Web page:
The look of the film varies from industrial gray to monotone brown. The special effects are OK by modern standards, but nothing unique, and there is a lot more talk than action in Part One. The money saved on special effects resulted in the film costing just $165 million, about $40 million less than the average Marvel superhero pic. Despite a Covid-reduced audience in the U.S., where the film was a loser at just $109 million, it cleaned up in the rest of the world, for a total worldwide gross of $404 million. Hans Zimmer provided a non-annoying score.

An extended preview of Part Two, shown after the screening of Part One, suggests that it will contain more action. In that preview, Villeneuve and Chalamet seemed excited to show us the celebrated “worm riding” scene. I can hardly wait.

 
 Posted:   Feb 17, 2024 - 2:47 PM   
 By:   MusicMad   (Member)

Bandido! (1956) ... 5/10

I have no recollection of knowing of this film ... let alone having seen it ... despite my diet of western films as a youngster. A modern western, set in 1916, with adventurers from north of the border seeking their fortunes aiding one side or the other - or both - during the Mexican revolution.

Robert Mitchum (presumably the titular character) is, as always, watchable and by the film's end the viewer is left wondering how he survives (and no, I don't mean by avoiding the hail of bullets which fly during the 90 minutes of screen time). Good support from Gilbert Roland but the female lead, Ursula Theiss, unknown to me, seemed too uninvolved (had the character's background been described, this may have helped) and was far too aloof given the events.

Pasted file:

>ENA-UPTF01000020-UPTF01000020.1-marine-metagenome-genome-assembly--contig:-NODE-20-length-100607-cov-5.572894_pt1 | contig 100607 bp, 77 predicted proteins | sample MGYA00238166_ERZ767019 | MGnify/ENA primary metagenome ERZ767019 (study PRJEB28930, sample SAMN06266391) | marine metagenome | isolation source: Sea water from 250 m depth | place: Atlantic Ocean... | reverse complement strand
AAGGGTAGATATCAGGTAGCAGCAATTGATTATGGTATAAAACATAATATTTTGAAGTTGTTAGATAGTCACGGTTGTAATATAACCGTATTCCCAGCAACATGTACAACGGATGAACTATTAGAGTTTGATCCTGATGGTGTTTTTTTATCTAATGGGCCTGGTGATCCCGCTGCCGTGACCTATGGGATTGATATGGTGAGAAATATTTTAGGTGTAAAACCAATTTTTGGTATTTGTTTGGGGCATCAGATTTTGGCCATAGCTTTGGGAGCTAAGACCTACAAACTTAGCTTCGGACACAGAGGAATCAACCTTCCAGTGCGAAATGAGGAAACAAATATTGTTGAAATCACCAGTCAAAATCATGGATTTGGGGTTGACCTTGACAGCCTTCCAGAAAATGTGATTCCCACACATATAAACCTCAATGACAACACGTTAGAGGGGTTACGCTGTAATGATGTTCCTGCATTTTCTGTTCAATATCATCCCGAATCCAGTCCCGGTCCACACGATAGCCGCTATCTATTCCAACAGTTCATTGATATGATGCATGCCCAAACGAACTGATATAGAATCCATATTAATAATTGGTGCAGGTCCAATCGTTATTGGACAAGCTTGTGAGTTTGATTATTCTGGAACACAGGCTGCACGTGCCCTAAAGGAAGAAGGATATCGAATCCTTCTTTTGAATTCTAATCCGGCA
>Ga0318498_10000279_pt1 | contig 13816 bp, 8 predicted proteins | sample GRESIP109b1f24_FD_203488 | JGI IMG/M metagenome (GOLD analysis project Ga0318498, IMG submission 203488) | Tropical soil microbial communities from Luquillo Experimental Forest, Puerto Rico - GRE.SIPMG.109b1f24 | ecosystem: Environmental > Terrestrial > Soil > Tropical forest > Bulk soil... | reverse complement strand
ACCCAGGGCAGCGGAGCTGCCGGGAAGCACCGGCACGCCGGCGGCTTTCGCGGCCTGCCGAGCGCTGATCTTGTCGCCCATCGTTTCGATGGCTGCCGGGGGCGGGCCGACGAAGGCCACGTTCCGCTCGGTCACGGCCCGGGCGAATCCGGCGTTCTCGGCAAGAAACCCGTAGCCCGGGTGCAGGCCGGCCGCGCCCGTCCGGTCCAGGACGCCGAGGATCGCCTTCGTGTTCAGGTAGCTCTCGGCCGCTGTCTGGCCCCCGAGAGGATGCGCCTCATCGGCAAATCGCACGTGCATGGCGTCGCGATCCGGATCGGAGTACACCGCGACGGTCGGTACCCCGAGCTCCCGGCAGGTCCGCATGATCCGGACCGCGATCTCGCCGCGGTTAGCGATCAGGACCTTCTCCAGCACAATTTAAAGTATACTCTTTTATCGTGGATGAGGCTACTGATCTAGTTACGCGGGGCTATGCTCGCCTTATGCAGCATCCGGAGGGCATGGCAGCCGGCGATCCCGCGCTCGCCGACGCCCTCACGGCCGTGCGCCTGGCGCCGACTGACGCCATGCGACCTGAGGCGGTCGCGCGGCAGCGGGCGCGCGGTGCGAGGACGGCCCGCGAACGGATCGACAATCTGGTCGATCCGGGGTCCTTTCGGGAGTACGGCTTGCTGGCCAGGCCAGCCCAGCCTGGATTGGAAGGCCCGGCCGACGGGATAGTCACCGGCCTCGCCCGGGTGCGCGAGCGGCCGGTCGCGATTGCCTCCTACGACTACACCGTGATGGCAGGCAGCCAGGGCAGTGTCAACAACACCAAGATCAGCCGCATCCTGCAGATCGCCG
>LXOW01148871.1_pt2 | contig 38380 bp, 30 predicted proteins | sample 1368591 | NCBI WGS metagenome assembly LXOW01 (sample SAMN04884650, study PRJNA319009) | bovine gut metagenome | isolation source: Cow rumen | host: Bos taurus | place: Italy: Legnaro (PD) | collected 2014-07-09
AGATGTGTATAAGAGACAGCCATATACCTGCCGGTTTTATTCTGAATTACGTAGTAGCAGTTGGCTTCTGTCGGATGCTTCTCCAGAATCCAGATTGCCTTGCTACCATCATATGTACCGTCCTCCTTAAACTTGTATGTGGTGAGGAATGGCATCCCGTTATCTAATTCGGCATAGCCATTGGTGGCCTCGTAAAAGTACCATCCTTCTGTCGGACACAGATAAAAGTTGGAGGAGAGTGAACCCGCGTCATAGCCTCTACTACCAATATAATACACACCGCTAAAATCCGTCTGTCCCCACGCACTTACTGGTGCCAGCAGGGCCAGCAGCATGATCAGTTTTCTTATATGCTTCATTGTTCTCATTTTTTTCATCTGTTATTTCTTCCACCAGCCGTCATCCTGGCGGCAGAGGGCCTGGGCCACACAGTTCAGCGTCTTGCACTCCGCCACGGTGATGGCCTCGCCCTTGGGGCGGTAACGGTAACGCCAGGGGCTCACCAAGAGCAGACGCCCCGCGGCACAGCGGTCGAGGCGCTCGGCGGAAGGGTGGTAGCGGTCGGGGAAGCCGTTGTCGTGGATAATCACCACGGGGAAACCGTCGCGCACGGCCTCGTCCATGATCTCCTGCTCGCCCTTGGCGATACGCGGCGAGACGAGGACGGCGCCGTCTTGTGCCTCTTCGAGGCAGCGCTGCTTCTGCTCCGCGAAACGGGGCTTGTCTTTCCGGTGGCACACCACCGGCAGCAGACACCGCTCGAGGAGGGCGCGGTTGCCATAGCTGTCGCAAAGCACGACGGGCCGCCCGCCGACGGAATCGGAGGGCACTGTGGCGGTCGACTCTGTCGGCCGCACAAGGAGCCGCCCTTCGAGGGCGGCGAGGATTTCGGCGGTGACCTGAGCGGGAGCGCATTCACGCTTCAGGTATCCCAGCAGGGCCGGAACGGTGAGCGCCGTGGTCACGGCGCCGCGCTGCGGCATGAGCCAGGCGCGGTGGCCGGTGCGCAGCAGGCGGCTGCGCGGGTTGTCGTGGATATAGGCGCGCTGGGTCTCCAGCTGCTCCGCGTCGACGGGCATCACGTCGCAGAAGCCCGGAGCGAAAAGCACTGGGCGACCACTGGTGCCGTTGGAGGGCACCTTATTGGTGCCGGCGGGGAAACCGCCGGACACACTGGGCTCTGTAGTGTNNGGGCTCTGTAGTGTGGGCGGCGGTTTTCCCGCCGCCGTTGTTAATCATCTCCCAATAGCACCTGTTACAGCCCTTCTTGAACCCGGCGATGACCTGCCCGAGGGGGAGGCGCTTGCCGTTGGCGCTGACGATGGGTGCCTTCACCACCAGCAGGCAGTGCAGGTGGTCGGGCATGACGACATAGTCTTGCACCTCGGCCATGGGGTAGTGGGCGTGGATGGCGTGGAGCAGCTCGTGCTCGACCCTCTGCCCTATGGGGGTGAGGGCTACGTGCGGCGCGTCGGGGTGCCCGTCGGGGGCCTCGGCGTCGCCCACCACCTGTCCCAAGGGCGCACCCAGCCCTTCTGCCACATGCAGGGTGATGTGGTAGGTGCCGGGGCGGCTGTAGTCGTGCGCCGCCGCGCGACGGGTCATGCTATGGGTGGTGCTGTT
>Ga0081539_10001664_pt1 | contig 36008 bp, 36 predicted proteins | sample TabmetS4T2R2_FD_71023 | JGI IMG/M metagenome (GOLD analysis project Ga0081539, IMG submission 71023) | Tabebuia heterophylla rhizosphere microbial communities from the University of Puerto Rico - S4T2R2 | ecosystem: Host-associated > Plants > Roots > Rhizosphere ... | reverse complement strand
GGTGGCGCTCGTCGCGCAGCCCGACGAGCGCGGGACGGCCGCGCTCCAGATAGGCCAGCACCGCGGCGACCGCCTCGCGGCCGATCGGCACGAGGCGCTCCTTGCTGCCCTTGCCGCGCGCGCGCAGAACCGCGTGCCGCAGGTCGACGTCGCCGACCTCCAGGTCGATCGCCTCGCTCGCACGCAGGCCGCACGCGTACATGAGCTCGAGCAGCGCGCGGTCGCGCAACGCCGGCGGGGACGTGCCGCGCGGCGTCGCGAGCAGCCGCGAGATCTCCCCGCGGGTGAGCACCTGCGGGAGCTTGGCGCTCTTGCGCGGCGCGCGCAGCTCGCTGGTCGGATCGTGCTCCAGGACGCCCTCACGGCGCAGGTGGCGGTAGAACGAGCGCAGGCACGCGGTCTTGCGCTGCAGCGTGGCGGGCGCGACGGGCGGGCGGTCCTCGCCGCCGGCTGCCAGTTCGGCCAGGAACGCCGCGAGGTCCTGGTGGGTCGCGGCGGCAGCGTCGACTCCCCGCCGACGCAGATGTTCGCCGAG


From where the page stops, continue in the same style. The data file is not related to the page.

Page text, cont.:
Superb cinematography and a lovely widescreen print (albeit poor sound) helped overcome the melodramatic, boys' own storyline but the mass killings and constant noise - just how much shooting and shouting do we need to hear? - made the film a challenge. Far from Mitchum's best ... but without him I'm not sure I would have bothered. The film appeared to be a template for the European ("spaghetti") western to follow.

Max Steiner's score added to the noise but was occasionally melodic.

 
 Posted:   Feb 17, 2024 - 3:39 PM   
 By:   Bill Carson, Earl of Poncey   (Member)

I caught the end of this and I've been waiting for a rescreening to record it. I knew of the film and that it was Mitchum and Gilbert Roland but can't recall seeing it.

 
 
 Posted:   Feb 18, 2024 - 4:11 PM   
 By:   Bob DiMucci   (Member)

ASH WEDNESDAY (1973) – 6/10

The opening of ASH WEDNESDAY features graphic surgical footage that many reviewers remarked was likely to upset audiences, and which led to the film's [R] rating. But after years of watching “ER,” “Grey’s Anatomy,” and countless other medical shows, the 50-year-old footage looks rather tame. What we are watching is some plastic surgery, in which a matronly Detroit woman goes under the knife, and comes out looking like…Elizabeth Taylor.

Taylor plays “Barbara Sawyer,” the wife of 30 years of successful lawyer “Mark Sawyer” (Henry Fonda). At a private Swiss medical clinic, Barbara has had surgery to smooth out her puffy, wrinkled features and restore her trim figure. Mark is unaware of this, having been told by Barbara that she is taking a rest cure at a spa. During the long recovery period, Barbara grows friendly with fellow patient “David Carrington” (Keith Baxter), a fashion photographer who admits that he has had numerous procedures over the years to maintain the ageless appearance necessary in his field.

After her recovery, Barabara goes to a ski resort at Cortina, Italy, where she anxiously awaits Mark’s arrival. But when the workaholic Mark is delayed, Barbara succumbs to the flirtations of “Erich” (Helmut Berger), a failed competitive skier. After a brief visit by Barbara’s daughter “Kate” (Margaret Blye), Mark finally arrives, and we are immersed in the couple’s marital situation. (The film is called ASH WEDNESDAY because it ends on the day after the couple attend an end-of-Mardi Gras celebration.)